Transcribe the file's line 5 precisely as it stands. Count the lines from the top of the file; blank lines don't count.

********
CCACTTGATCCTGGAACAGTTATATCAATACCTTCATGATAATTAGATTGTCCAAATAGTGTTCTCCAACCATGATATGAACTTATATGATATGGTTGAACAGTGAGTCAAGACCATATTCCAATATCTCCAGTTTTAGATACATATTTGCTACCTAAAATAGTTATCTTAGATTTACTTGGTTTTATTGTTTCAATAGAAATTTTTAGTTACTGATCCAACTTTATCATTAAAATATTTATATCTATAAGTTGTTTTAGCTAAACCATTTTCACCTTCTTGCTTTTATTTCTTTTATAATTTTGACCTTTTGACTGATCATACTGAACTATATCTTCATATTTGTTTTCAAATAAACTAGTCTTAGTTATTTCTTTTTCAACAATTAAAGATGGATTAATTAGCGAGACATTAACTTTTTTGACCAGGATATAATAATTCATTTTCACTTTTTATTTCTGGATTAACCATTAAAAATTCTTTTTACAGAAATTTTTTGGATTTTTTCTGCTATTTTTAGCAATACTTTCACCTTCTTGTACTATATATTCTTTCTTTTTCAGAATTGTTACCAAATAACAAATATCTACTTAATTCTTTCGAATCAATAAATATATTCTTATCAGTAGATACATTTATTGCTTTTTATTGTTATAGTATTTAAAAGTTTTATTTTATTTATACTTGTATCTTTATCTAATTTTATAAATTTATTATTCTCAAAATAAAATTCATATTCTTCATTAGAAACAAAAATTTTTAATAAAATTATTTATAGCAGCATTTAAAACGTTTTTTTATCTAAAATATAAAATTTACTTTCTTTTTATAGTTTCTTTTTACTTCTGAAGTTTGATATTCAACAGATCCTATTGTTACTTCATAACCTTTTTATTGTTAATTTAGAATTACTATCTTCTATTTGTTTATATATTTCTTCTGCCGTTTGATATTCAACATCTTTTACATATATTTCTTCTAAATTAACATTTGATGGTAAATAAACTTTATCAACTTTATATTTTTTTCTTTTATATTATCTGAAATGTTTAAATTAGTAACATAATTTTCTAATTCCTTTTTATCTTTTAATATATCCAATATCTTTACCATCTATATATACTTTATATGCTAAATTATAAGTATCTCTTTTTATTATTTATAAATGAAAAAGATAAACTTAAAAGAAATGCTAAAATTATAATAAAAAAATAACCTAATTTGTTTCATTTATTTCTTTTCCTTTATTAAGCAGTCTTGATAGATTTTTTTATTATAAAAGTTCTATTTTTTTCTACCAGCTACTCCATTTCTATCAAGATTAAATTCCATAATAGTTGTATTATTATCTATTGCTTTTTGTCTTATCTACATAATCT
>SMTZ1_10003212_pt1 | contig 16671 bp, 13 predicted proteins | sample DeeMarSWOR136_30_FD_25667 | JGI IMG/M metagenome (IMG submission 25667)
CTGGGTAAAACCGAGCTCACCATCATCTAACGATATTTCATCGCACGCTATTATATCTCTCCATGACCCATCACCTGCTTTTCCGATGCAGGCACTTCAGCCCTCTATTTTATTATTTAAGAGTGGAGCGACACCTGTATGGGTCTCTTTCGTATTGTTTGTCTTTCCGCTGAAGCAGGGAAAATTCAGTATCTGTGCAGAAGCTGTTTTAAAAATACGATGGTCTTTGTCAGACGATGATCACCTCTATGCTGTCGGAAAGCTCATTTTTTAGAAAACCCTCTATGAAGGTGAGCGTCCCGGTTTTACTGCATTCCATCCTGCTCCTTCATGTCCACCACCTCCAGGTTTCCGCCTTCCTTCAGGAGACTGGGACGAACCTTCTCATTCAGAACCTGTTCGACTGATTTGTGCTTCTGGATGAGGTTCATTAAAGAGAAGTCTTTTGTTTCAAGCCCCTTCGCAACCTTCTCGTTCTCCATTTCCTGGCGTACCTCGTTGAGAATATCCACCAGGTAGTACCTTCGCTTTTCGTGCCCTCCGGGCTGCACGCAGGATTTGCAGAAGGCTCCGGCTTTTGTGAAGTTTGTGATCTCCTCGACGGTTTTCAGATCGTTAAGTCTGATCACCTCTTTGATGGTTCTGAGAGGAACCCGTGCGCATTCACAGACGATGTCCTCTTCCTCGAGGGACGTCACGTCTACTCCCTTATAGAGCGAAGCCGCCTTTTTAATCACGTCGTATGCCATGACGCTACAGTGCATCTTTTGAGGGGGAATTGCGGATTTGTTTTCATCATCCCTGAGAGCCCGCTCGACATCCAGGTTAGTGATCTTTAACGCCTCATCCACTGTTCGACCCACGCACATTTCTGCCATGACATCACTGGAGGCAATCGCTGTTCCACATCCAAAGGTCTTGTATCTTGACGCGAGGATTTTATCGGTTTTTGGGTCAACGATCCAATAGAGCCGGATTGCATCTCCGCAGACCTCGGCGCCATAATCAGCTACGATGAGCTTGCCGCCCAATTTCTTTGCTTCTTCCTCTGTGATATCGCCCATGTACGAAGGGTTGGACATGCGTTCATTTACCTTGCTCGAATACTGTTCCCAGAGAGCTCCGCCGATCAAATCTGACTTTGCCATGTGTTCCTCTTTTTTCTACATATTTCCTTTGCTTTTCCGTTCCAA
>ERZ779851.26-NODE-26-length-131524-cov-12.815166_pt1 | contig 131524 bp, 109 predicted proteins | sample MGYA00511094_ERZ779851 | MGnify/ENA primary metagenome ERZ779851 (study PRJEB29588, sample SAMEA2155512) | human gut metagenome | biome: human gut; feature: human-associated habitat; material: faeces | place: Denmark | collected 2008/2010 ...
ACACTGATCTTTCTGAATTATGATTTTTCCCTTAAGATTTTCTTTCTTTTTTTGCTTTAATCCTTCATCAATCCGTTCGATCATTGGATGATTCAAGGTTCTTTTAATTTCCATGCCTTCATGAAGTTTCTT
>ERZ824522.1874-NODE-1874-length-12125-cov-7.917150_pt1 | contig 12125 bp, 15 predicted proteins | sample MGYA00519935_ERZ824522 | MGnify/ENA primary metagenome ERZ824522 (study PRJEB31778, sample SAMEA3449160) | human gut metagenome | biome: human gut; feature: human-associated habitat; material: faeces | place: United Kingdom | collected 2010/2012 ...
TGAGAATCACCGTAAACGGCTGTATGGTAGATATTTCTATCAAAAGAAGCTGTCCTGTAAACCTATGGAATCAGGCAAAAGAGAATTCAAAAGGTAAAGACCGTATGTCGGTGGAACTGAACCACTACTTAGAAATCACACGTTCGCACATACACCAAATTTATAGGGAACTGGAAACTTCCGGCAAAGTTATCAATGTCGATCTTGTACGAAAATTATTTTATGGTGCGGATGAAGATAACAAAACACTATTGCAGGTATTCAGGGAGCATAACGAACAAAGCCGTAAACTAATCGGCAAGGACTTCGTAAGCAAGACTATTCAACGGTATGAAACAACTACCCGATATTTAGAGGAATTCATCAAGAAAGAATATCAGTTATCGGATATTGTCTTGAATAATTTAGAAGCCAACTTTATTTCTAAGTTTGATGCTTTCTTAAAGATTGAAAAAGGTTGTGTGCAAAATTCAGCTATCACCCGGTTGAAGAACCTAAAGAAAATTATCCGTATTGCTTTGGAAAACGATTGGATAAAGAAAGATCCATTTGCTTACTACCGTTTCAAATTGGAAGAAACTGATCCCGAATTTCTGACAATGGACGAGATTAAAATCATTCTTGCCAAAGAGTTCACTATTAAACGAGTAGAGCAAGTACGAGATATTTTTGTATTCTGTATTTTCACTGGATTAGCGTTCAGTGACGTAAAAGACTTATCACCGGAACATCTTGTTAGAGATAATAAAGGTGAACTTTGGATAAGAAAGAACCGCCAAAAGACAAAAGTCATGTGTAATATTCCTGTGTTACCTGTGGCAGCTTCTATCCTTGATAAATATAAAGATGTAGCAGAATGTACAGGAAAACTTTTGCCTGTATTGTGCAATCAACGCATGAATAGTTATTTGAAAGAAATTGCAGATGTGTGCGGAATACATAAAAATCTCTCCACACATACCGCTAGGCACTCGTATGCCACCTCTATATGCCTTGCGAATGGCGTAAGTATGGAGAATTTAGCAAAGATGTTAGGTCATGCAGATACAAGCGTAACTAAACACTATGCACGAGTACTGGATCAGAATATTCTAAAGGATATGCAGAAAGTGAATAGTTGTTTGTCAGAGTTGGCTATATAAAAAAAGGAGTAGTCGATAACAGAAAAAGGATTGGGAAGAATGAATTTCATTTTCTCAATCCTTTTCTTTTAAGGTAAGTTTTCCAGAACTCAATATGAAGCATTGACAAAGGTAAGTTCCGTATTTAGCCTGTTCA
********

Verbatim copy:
ACACTGATCTTTCTGAATTATGATTTTTCCCTTAAGATTTTCTTTCTTTTTTTGCTTTAATCCTTCATCAATCCGTTCGATCATTGGATGATTCAAGGTTCTTTTAATTTCCATGCCTTCATGAAGTTTCTT